COVID-19: For updates and resources, head to UT’s Protect Texas Together site.
The Aztec judicial system was made up of multiple courts with differing levels of jurisdiction. These included the trial courts, appellate courts, and a supreme court. The trial courts were known as Teccalli courts, and heard civil and criminal cases involving commoners. Civil judgments by this court were considered final, but criminal sentences could be appealed. The appellate courts, known as Tlacxitlán, reviewed criminal appeals from the Teccalli courts and served as trial courts for cases involving nobles and warriors. The Aztec Supreme Court reviewed decisions from the Tlaxitlán. The Chief Justice, or Cihuacoatl, determined the final verdict and his decision could not be appealed to the Emperor or the other judges. If the Cihuacoatl decided that a case was too important for the Court to rule on alone, it was sent to the Emperor, who held court every 12 days and rendered final judgments with the assistance of four elder noblemen. The Emperor retained the ultimate right to intervene in cases or appeals that were of importance to him or to the empire.
The Aztecs had various special jurisdiction courts, including commercial courts (which handled marketplace and merchant disputes), family courts, fiscal affairs courts, a military court, and a religious court (which handled cases concerning priests, students, and religious matters). The Aztecs additionally had neighborhood courts that were similar to modern justices of the peace. Judges were elected by the neighborhood to hear minor criminal and civil cases, and reported their decisions to the Tecalli courts. These judges also had a police force to serve summons and arrest criminals.
Aztec judges were viewed with great respect and honor, and were expected to be impartial, ethical, and honest. The Emperor (or tlatoani) appointed the Cihuacoatl, who in turn appointed all of the lower court judges except for the neighborhood judges. Judges were appointed for life and could be removed only for misconduct. Judges received their training through an apprenticeship program that involved observing court proceedings. Future judges were then selected from among the apprentices. The judiciary was self-policing, and judicial misconduct was punished by reprimand for the first minor offense. After the third minor offense, a judge would be removed from office and have his head shaved, which was considered a great humiliation among the Aztecs. Major breaches of professional ethics, including bribery, accepting gifts, and colluding with a party to a case, were punishable by death.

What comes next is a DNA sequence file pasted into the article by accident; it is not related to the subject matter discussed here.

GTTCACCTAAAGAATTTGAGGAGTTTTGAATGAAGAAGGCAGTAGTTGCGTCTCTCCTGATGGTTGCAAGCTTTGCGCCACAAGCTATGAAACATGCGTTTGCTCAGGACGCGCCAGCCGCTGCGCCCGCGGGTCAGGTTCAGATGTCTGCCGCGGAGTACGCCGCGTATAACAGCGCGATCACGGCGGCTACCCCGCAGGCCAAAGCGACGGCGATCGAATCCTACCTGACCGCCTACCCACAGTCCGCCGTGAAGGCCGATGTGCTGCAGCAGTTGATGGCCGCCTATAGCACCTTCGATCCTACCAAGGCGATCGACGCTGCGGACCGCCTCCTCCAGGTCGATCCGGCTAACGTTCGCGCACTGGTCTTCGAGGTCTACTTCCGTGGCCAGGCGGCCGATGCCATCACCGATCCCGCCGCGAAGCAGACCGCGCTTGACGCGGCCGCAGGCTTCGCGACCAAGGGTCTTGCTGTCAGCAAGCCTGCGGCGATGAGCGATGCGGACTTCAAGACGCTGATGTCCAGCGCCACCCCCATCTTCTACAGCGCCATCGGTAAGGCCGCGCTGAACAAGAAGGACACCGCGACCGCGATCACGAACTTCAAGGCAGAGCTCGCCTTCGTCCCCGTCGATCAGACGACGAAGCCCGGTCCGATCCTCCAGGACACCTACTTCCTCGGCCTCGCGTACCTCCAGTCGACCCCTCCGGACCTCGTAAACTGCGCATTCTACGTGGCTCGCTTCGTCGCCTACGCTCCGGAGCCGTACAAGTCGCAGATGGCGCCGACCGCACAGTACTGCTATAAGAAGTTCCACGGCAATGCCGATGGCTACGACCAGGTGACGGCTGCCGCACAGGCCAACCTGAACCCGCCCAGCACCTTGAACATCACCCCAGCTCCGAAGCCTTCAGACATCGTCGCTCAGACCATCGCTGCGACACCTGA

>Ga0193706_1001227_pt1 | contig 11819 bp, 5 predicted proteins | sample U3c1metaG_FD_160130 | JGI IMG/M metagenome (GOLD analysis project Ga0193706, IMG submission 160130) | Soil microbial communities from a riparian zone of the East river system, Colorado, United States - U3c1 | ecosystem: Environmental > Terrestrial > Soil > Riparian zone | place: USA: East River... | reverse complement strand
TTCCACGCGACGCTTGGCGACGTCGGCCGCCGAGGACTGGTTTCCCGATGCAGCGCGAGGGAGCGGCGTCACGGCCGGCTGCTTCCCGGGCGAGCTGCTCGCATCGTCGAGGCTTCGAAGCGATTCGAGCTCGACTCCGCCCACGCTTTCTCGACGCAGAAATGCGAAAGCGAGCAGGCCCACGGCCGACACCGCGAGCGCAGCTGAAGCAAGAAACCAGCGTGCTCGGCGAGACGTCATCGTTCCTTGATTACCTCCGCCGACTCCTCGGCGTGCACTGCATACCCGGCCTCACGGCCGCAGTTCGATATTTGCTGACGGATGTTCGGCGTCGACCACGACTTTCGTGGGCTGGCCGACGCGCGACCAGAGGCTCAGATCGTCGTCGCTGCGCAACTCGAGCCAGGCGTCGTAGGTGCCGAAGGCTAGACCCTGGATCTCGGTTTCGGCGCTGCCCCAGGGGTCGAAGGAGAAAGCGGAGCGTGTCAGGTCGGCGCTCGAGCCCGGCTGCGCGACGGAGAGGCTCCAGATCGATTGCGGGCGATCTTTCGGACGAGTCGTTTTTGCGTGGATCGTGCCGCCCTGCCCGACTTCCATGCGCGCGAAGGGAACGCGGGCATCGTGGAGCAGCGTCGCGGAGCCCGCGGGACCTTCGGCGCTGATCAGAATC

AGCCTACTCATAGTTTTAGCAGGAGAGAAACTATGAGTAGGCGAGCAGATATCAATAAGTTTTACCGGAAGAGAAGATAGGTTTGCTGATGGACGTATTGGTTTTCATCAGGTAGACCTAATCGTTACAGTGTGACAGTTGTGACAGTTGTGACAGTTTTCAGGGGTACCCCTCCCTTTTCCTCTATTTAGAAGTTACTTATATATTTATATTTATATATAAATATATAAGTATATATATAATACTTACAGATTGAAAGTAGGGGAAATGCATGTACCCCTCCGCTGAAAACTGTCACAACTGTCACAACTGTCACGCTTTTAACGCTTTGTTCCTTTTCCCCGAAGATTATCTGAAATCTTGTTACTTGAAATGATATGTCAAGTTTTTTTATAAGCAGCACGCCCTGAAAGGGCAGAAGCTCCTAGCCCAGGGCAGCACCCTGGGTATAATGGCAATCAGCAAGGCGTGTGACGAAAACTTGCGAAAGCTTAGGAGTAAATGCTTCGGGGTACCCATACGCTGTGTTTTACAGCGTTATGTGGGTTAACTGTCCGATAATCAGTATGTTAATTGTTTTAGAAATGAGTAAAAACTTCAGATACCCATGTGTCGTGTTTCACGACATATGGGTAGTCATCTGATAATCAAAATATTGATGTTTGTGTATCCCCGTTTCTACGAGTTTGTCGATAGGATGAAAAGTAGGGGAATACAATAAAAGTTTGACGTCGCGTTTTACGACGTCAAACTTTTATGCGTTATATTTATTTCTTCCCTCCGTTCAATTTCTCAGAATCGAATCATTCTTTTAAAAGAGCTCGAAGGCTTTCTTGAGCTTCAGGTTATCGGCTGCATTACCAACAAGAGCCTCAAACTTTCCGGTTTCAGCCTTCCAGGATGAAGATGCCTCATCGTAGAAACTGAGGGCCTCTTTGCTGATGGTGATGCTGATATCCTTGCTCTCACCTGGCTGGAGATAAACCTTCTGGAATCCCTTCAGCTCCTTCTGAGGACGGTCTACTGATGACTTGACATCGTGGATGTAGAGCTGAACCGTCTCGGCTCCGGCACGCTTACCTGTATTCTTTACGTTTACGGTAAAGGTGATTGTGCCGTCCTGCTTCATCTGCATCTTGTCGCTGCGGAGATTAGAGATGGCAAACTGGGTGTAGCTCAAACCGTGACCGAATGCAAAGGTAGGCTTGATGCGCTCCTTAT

Individuals who were accused of crimes or were involved in civil disputes were summoned to court and had the opportunity to defend themselves. Attorneys did not exist, and individuals usually represented themselves with the assistance of friends and relatives. Trials were public, all parties were required to testify under oath, and documents, testimony, circumstantial evidence, and confessions were admissible. No trial could last more than 80 days and verdicts were determined through a majority vote. Judges were assisted during proceedings by court personnel, including recorders or painters who documented the court proceedings, a crier who announced verdicts, and an executioner who carried out death sentences.
Sources: Avalos (1994), Carter (1964), and Kellogg (1995).
Image Information: Top Image - Aztec court in session (Codex Mendoza). Bottom Image - Parties giving testimony in an Aztec court (Sahagún, Historia...de Nueva España).